When you develop your security requirements, be sure to consider confidentiality, integrity, and availability for all data and systems. The National Institute of Standards and Technology (NIST) offers guidelines for how to develop security requirements.
Deploy and Enforce Use of Security Tools
Deploy both static and dynamic analysis tools to help find vulnerabilities. These automated tools add minimal overhead to your development process.
There are many tools that can be used, including Parasoft. These tools should always be run before merging code to master and pushing to production.
Developers should be required to triage issues themselves before merging code, as this helps developers take responsibility for their code. Running dynamic and static tools early and often in the development process helps mitigate costs by keeping the work with the developer who is most familiar with the code.
In order to enforce usage, the tools should be integrated into the Continuous Integration/Continuous Deployment (CI/CD) process. Putting technical controls in place to enforce usage will help ensure compliance.
Bonus Tip 1: Create Security Champions
Many companies have success developing some developers on each team into "Security Champions." This works best if it is voluntary process rather than forcing people into that title.
Being a Security Champion means these developers take on additional responsibility. They are the ones who think about security, ensure that standards are up to date and enforced, research new security requirements that may be needed, and evaluate security tools.
Security Champions are the developers who will think about security when others do not. The success of security champions depends on the size of the team and the culture of the company. It is not worth forcing a security champions program if it will not work in your organization. If you force it then it could have negative effects such as security functions or requirements falling through the cracks.
Smaller companies earlier in their life cycles typically have more success with Security Champions because there is less of a culture change. Having a Security Champion from the start will make it easier to scale as the team grows.
Most organizations have developers that would be interested in doing this, so it is worth the effort to find them and officially recognize their interest.
Bonus Tip 2: Defense in Depth
There are other things that should be done around the Secure Software Development Lifecycle that can help reduce the risk of vulnerabilities in your applications and don't require significant resources.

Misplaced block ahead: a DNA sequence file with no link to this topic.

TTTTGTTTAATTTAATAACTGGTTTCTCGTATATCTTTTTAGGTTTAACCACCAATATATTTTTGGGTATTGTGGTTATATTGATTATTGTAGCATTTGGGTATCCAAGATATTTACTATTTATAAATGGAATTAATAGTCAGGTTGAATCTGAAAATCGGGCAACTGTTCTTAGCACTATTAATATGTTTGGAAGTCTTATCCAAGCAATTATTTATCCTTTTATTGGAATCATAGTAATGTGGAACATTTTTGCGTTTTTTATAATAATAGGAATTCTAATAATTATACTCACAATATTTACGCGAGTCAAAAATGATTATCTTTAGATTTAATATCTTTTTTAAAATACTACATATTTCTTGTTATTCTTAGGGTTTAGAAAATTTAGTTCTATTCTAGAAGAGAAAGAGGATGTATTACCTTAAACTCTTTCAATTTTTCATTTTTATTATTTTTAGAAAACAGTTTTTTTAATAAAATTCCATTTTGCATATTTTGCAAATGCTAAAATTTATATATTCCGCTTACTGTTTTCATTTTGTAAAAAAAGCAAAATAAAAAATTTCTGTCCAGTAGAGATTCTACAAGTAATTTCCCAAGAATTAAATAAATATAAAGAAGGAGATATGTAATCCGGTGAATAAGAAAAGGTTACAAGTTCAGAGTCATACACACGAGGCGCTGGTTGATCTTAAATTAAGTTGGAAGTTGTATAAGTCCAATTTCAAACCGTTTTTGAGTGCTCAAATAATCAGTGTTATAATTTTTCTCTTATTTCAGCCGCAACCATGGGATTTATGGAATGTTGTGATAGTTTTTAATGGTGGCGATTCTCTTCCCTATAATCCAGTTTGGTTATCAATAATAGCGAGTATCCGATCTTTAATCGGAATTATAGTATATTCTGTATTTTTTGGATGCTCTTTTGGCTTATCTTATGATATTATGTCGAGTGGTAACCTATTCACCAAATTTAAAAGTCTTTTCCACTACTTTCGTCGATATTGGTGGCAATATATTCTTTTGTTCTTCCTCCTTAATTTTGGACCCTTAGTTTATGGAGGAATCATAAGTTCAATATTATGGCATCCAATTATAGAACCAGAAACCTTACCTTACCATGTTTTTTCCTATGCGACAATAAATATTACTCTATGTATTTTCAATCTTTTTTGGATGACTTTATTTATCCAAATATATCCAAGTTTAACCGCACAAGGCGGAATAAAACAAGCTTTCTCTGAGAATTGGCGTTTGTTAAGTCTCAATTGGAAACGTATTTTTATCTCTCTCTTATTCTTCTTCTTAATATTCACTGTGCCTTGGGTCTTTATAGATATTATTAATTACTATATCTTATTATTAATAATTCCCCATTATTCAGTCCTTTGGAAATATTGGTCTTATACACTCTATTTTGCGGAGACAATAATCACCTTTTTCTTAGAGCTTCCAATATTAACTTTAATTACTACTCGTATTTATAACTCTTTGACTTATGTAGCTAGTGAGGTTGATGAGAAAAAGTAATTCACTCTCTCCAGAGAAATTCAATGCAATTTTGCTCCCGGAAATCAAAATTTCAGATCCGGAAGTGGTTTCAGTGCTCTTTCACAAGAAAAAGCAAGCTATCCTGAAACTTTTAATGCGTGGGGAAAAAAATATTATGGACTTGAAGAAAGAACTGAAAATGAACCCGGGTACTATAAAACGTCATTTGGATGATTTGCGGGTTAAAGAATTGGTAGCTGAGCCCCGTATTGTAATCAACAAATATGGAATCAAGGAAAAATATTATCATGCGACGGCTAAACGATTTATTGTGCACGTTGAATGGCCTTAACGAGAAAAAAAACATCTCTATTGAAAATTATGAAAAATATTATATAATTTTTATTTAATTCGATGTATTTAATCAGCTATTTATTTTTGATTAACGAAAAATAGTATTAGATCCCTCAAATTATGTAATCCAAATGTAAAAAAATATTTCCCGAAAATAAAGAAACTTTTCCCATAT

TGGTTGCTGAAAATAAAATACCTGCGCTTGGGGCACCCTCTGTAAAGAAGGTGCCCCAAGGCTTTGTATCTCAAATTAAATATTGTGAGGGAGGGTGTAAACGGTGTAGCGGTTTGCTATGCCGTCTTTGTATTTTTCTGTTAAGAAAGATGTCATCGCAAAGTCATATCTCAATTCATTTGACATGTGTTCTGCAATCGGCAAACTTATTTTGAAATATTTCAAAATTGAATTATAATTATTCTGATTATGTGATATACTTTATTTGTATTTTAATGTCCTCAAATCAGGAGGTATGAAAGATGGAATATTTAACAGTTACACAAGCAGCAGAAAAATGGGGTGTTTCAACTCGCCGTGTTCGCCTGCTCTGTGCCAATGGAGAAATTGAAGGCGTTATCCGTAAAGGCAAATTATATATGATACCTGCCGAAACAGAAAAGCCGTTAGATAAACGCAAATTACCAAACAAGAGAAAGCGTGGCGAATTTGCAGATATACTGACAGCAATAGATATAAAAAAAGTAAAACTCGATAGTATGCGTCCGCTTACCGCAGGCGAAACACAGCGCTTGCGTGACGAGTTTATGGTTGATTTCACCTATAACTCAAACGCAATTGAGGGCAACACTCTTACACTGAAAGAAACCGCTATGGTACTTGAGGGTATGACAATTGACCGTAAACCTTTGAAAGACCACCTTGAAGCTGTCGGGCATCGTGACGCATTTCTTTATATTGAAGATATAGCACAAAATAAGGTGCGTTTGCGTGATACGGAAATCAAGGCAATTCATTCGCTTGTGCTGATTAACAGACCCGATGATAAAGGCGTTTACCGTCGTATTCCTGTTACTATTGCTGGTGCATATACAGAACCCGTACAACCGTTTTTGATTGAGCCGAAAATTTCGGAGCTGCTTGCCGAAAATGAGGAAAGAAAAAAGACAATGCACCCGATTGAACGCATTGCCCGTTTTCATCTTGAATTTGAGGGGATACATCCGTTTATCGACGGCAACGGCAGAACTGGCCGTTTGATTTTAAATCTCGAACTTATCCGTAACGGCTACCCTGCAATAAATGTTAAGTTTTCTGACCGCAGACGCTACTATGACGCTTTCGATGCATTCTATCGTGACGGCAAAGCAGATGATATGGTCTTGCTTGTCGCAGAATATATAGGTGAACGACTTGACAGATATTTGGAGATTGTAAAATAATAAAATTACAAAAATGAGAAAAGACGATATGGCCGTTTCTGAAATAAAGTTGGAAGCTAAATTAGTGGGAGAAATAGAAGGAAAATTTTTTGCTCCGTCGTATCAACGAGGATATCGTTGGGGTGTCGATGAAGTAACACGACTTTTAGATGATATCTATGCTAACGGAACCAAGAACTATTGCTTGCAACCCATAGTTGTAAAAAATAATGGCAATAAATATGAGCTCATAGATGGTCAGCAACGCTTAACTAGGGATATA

Additional security controls include adding logging, setting up a Web Application Firewall (WAF) or Runtime Application Self-Protection (RASP), isolating environments (development/production and critical data/non-critical data), and monitoring for unusual behavior.
With limited resources, adding additional risk reduction without adding people is important. WAF and RASPs can be expensive, but they can be implemented without application security engineers.
Shifting responsibility to developers is the key to success, especially when your organization has limited resources. Independent of your available resources, developers should ultimately be responsible for the security of their code.
The best place to start is by ensuring that you develop and enforce Secure Coding Standards, implement Secure Development Training, develop Security Requirements, and deploy and enforce usage of Security Tools. You might also want to develop Security Champions and add Defense in Depth.
The earlier you shift the responsibility to developers, the more scalable your application security program will be.
It also helps to get buy-in from your engineering teams. If you don't have your CTO on board with your application security plans, your battle just got harder -- even if the mandate comes from the CEO.
Putting in place these minimal technologies and processes will help speed up development with fewer vulnerabilities to fix later in the SDLC where it is more expensive and time-consuming to address.
Getting developers on board with security ownership greatly improves your applications.